This time, those tours were supposed to be more difficult.
At least slightly. Otherwise I wouldn’t find any good reason for visiting the High Tatras again without having a challenge of sorts to begin with.
Though I love being in Slovakia and in the mountains, it is not necessarily about one specific location on the map. It is about doing something uncomfortable and discovering unknown territory, what gives you an opportunity to grow.
High Tatras (Vysoké Tatry)
On the lookout for new challenges
I’ve published several articles about the High Tatras1 on this website, and basic information about the popular mountain range you can find here.
I didn’t plan to steer for one of the for me yet unknown summits on my first days in north-eastern Slovakia (such as the Jahňací štít, the easternmost peak in the High Tatras). That would rather be a task for later on, if time budget and weather allowed it.
The goal was to hike through some of the elongated valleys in the High Tatras and to negotiate two particular mountain saddles: Bystrá lávka and Priečne sedlo (colored orange on the map below).
I picked the Bystrá lávka mountain saddle as my first destination to reach on a mostly dry August 3.
1 as usual, I’ll use the English translation throughout the article; the actual names are as follows. Slovak: Vysoké Tatry, Polish: Tatry Wysokie, German: Hohe Tatra, Hungarian: Magas-Tátra
Bystrá lávka, August 3
The most convenient starting point of the tour to the Bystrá lávka mountain saddle (the translation reads more exactly “Bystrá crossing” and must not be confused with the actual Bystré sedlo) is situated in Štrbské Pleso (1346 meters AMSL, i. e. Above Mean Sea Level; every height stated below is AMSL) in the western parts of the High Tatras.
The ascent leads you on the first half of the tour through Mlynická dolina (dolina is the Slovak word for valley), and the imposing mountain scenery and the rough nature unfolding in front of you is absolutely breathtaking. Perhaps the best experience of this kind in the whole High Tatras mountain range.
So you can find with the Vodopád Skok (voda: water, pád: fall) even the hugest cascade in Slovakia here.
Along your way you have to walk across many bizarre granite rock formations that are for the most part constituents of the giant stone moraines in the dolina.
And then you have of course the splendid mountain lakes (plesá2), like the Capie pleso on 2075 meters. It is a good idea to have a short rest here before starting the exhausting ascent to the mountain saddle.
Climbing up the saddle (2300 meters) is merely for a short steep section difficult however, and only on the last few meters you have to make use of the attached chains and the other metal supports.
After negotiating Bystrá lávka, the descent leads you through Furkotská dolina, not less impressive than Mlynická dolina and endowed with two gorgeous mountain lakes: Vyšné (“Upper”) and Nižné (“Lower”) Wahlenbergovo pleso (named after the Swedish botanist Göran Wahlenberg).
The yellow marked path ends on 1450 meters in a red marked trail, the Tatramagistrale. On this trail I marched back to the train station in Štrbské Pleso.
In sum, the tour took me around seven hours and I really enjoyed every minute of it.
2 note: jedno pleso (one lake), štyri plesá (four lakes), päť plies (five likes); this is a peculiarity in Slovak where you have to use the genitive plural form in case the amount of items exceeds four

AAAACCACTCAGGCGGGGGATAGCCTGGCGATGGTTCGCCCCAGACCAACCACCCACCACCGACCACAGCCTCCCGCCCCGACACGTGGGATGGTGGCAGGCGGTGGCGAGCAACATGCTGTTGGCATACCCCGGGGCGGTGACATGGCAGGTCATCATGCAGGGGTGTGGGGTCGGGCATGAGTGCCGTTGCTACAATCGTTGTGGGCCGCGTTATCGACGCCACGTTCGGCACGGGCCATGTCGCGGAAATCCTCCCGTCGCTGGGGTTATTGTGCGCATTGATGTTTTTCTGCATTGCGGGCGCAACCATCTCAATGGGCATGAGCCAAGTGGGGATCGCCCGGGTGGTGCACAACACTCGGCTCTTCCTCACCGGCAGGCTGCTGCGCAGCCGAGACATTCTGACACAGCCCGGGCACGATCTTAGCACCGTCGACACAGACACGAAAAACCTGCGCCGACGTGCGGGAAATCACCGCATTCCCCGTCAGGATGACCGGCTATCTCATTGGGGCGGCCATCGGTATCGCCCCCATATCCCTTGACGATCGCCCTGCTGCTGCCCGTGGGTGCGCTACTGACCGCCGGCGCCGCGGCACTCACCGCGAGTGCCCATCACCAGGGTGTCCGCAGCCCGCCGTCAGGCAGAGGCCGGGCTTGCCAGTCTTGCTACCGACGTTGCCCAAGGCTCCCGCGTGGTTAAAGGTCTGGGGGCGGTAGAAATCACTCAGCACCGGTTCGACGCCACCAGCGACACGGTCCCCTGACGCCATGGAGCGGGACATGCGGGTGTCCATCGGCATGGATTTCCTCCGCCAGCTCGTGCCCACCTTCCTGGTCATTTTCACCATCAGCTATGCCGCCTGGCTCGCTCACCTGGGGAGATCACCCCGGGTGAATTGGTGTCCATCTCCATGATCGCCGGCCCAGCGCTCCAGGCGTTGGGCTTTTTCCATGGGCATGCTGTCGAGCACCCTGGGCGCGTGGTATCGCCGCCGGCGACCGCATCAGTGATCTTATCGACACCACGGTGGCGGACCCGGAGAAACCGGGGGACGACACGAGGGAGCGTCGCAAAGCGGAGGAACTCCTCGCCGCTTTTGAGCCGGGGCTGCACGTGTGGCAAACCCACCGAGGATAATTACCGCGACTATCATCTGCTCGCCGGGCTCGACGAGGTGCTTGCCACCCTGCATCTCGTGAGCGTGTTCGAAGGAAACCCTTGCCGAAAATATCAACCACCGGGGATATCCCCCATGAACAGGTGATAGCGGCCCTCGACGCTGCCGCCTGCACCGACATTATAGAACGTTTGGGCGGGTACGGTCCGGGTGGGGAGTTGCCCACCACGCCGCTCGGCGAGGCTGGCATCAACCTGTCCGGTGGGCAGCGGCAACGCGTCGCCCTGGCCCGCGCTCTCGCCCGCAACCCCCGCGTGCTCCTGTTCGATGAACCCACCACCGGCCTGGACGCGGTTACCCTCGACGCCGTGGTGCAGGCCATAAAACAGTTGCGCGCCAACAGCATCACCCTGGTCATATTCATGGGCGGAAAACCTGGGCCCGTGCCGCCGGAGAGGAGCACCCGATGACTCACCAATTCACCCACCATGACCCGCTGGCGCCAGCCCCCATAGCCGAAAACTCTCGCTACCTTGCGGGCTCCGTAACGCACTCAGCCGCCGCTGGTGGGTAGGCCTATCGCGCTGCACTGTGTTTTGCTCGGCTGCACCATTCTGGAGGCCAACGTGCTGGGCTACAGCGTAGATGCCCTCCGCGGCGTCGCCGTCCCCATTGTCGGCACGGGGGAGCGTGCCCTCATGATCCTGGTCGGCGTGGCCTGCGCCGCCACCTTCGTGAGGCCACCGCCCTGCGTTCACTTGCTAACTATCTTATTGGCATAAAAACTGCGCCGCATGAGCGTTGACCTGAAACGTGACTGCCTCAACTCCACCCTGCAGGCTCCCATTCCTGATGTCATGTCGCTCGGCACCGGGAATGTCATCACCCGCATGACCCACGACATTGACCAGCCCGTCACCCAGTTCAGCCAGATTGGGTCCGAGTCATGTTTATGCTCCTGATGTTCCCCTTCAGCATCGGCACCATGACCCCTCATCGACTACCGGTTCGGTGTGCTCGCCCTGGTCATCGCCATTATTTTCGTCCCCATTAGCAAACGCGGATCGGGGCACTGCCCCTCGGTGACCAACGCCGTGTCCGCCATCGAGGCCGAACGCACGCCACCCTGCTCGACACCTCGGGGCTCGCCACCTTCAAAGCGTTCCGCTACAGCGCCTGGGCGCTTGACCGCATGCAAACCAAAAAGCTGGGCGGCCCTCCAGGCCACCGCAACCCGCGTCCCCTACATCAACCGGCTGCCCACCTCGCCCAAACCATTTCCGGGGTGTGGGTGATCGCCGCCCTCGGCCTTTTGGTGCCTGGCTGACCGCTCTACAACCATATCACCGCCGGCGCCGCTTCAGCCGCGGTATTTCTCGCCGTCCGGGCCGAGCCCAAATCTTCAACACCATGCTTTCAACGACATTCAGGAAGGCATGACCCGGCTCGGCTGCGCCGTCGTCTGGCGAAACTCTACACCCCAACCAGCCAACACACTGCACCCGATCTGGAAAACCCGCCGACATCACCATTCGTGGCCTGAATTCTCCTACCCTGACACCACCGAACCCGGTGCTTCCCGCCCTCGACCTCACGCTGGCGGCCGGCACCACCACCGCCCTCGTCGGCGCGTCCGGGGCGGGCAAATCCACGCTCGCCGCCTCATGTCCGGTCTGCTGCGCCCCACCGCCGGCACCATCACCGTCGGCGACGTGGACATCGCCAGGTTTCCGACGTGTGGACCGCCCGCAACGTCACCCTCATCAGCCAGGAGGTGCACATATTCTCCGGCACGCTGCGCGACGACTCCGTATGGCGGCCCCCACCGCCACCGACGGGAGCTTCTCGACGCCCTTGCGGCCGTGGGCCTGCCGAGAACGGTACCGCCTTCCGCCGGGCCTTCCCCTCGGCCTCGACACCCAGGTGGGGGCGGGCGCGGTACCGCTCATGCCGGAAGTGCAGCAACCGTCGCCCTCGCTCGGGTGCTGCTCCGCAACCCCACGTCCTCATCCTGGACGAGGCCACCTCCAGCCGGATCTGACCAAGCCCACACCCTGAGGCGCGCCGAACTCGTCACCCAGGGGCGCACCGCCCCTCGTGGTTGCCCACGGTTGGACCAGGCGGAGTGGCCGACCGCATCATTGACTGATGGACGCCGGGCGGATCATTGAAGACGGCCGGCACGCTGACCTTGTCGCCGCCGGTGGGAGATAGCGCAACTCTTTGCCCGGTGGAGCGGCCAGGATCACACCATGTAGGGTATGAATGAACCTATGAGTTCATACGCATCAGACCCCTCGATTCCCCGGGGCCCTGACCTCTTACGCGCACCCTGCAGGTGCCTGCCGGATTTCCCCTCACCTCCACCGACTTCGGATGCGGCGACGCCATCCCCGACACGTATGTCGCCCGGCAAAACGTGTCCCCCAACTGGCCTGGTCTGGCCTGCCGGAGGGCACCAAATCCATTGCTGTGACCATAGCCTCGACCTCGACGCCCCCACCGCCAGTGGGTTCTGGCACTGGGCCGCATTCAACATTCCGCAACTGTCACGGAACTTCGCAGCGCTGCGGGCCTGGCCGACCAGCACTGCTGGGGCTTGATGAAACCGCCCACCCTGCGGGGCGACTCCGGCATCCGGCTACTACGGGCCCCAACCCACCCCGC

Priečne sedlo, August 4
The ascent to Priečne sedlo (“Transverse saddle”) demanded some preparation and research beforehand and was therefore not an ad-hoc tour as opposed to the great majority of my other tours.
I already hiked parts of the circular tour in June, namely the part between Starý Smokovec (1010 meters), the Zamkovského chata (1475 meters) and the Téryho chata (2015 meters) refuges (green marked trail).
So I had somewhat an idea about my personal expenditure of time for this distance (which constitutes about one third of the tour), as well as my level of fatigue before starting the actual climb.
Furthermore, I paid close attention to the weather forecast on this very day and consulted in addition the tourist information in Starý Smokovec whether it is technically and weather-wise possible to climb up to the mountain saddle. And I also had my crampons in reserve, just for the case (you never know in the Tatras, even in August there can be snow on the trail).
When you have the scarp slope in front of you after crossing Malá studená dolina (I needed about one hour from the Téryho chata to the foot of Priečne sedlo) you are glad you had done this preliminary work.
However, climbing up the precipice itself wasn’t overly time consuming and slightly easier than I had assumed (in hindsight, everything appears easier I suppose; internet-sources claim a difficulty of B/C for the climb). But even when the rocks are not slippery at all you make use of the chains and metal steps gratefully.
The difference between the time stamps of my first and my last photo at the via ferrata was hence just about twenty minutes to my surprise.
Time consuming (yet not technical) was my hike back to Starý Smokovec through Veĺká studená dolina (“Big cold valley”) though, including short breaks at the refuges Zbojnícka chata (“Robber’s cottage”, 1960 meters) and Rainerova chata (1301 meters).
The whole tour summed up eventually to ten hours, and I think I earned my beer at the hotel bar in Poprad on this day.
As always, I am keen to find slightly more challenging future projects.
Such a project might be a guided tour to Lomnický štít or Gerlachovský štít, if I visit the High Tatras again (meanwhile, you can check the photo galleries on this website for further impressions about the High Tatras 🙂 ).
Or maybe something else. Time and a new lockdown (hopefully not) will tell.
Featured image: Mlynická dolina